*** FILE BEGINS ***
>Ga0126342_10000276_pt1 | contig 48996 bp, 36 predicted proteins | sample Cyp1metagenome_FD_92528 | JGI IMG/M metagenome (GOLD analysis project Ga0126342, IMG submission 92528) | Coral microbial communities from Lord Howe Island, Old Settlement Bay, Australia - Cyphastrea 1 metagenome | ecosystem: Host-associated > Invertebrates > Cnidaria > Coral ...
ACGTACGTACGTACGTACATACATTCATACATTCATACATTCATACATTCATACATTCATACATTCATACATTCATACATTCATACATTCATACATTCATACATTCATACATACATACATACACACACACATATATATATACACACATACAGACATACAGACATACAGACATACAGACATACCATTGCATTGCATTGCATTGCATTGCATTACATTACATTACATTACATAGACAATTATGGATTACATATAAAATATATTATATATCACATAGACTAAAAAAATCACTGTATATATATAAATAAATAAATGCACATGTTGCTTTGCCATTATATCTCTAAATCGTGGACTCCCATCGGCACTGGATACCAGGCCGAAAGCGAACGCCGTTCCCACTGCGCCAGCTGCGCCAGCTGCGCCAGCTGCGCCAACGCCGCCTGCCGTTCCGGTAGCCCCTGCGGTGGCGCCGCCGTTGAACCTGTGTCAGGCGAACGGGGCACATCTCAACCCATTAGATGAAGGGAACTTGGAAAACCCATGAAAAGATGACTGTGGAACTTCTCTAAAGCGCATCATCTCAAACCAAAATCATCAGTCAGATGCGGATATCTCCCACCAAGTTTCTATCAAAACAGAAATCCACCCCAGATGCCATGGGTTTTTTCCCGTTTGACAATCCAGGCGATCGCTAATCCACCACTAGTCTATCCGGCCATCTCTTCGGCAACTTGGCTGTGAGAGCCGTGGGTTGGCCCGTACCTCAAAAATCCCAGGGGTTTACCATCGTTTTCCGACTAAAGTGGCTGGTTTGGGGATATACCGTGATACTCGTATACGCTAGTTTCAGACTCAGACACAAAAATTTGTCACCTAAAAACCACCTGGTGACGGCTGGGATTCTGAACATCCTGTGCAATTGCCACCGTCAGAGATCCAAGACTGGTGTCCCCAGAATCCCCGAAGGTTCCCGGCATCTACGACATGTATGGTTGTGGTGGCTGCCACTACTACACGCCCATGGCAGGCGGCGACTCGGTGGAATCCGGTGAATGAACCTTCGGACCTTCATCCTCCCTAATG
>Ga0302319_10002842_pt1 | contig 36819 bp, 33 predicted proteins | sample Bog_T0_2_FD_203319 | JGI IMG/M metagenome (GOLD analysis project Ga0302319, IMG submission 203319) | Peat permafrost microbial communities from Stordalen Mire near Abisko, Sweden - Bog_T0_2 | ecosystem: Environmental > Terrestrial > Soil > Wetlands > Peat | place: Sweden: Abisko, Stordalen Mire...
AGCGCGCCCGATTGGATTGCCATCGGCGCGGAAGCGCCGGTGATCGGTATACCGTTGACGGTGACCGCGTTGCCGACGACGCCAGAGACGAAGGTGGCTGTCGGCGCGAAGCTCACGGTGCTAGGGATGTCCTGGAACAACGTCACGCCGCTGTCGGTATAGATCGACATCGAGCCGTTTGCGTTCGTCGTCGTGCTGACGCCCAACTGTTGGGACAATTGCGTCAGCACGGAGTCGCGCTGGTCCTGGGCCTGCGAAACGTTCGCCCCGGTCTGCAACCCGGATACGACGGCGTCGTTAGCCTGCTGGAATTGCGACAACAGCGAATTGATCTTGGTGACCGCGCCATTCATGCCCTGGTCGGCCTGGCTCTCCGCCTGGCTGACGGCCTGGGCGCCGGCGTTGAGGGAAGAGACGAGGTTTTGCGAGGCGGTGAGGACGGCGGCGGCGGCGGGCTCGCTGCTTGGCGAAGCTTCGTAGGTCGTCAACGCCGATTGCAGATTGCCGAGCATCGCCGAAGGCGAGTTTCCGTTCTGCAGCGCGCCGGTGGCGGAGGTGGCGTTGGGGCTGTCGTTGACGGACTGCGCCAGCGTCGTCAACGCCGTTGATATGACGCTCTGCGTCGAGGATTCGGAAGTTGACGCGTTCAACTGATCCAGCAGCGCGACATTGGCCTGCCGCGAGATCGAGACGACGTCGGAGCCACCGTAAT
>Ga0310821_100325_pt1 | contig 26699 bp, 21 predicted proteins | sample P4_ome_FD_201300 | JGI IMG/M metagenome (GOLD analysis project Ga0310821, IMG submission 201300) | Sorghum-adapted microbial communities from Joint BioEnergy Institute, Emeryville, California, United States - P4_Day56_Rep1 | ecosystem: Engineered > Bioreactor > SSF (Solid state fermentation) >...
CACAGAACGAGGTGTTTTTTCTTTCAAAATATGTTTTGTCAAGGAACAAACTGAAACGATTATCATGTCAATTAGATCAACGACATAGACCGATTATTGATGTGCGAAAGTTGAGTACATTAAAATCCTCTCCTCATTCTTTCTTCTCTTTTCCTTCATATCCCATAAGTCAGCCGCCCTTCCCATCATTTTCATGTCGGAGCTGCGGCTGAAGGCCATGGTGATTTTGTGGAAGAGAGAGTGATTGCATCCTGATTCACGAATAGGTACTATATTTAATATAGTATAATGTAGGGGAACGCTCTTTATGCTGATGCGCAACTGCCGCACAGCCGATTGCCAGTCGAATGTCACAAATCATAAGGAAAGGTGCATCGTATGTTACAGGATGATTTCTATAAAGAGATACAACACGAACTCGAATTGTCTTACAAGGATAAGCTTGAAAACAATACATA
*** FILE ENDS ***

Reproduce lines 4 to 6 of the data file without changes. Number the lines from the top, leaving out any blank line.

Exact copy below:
AGCGCGCCCGATTGGATTGCCATCGGCGCGGAAGCGCCGGTGATCGGTATACCGTTGACGGTGACCGCGTTGCCGACGACGCCAGAGACGAAGGTGGCTGTCGGCGCGAAGCTCACGGTGCTAGGGATGTCCTGGAACAACGTCACGCCGCTGTCGGTATAGATCGACATCGAGCCGTTTGCGTTCGTCGTCGTGCTGACGCCCAACTGTTGGGACAATTGCGTCAGCACGGAGTCGCGCTGGTCCTGGGCCTGCGAAACGTTCGCCCCGGTCTGCAACCCGGATACGACGGCGTCGTTAGCCTGCTGGAATTGCGACAACAGCGAATTGATCTTGGTGACCGCGCCATTCATGCCCTGGTCGGCCTGGCTCTCCGCCTGGCTGACGGCCTGGGCGCCGGCGTTGAGGGAAGAGACGAGGTTTTGCGAGGCGGTGAGGACGGCGGCGGCGGCGGGCTCGCTGCTTGGCGAAGCTTCGTAGGTCGTCAACGCCGATTGCAGATTGCCGAGCATCGCCGAAGGCGAGTTTCCGTTCTGCAGCGCGCCGGTGGCGGAGGTGGCGTTGGGGCTGTCGTTGACGGACTGCGCCAGCGTCGTCAACGCCGTTGATATGACGCTCTGCGTCGAGGATTCGGAAGTTGACGCGTTCAACTGATCCAGCAGCGCGACATTGGCCTGCCGCGAGATCGAGACGACGTCGGAGCCACCGTAAT
>Ga0310821_100325_pt1 | contig 26699 bp, 21 predicted proteins | sample P4_ome_FD_201300 | JGI IMG/M metagenome (GOLD analysis project Ga0310821, IMG submission 201300) | Sorghum-adapted microbial communities from Joint BioEnergy Institute, Emeryville, California, United States - P4_Day56_Rep1 | ecosystem: Engineered > Bioreactor > SSF (Solid state fermentation) >...
CACAGAACGAGGTGTTTTTTCTTTCAAAATATGTTTTGTCAAGGAACAAACTGAAACGATTATCATGTCAATTAGATCAACGACATAGACCGATTATTGATGTGCGAAAGTTGAGTACATTAAAATCCTCTCCTCATTCTTTCTTCTCTTTTCCTTCATATCCCATAAGTCAGCCGCCCTTCCCATCATTTTCATGTCGGAGCTGCGGCTGAAGGCCATGGTGATTTTGTGGAAGAGAGAGTGATTGCATCCTGATTCACGAATAGGTACTATATTTAATATAGTATAATGTAGGGGAACGCTCTTTATGCTGATGCGCAACTGCCGCACAGCCGATTGCCAGTCGAATGTCACAAATCATAAGGAAAGGTGCATCGTATGTTACAGGATGATTTCTATAAAGAGATACAACACGAACTCGAATTGTCTTACAAGGATAAGCTTGAAAACAATACATA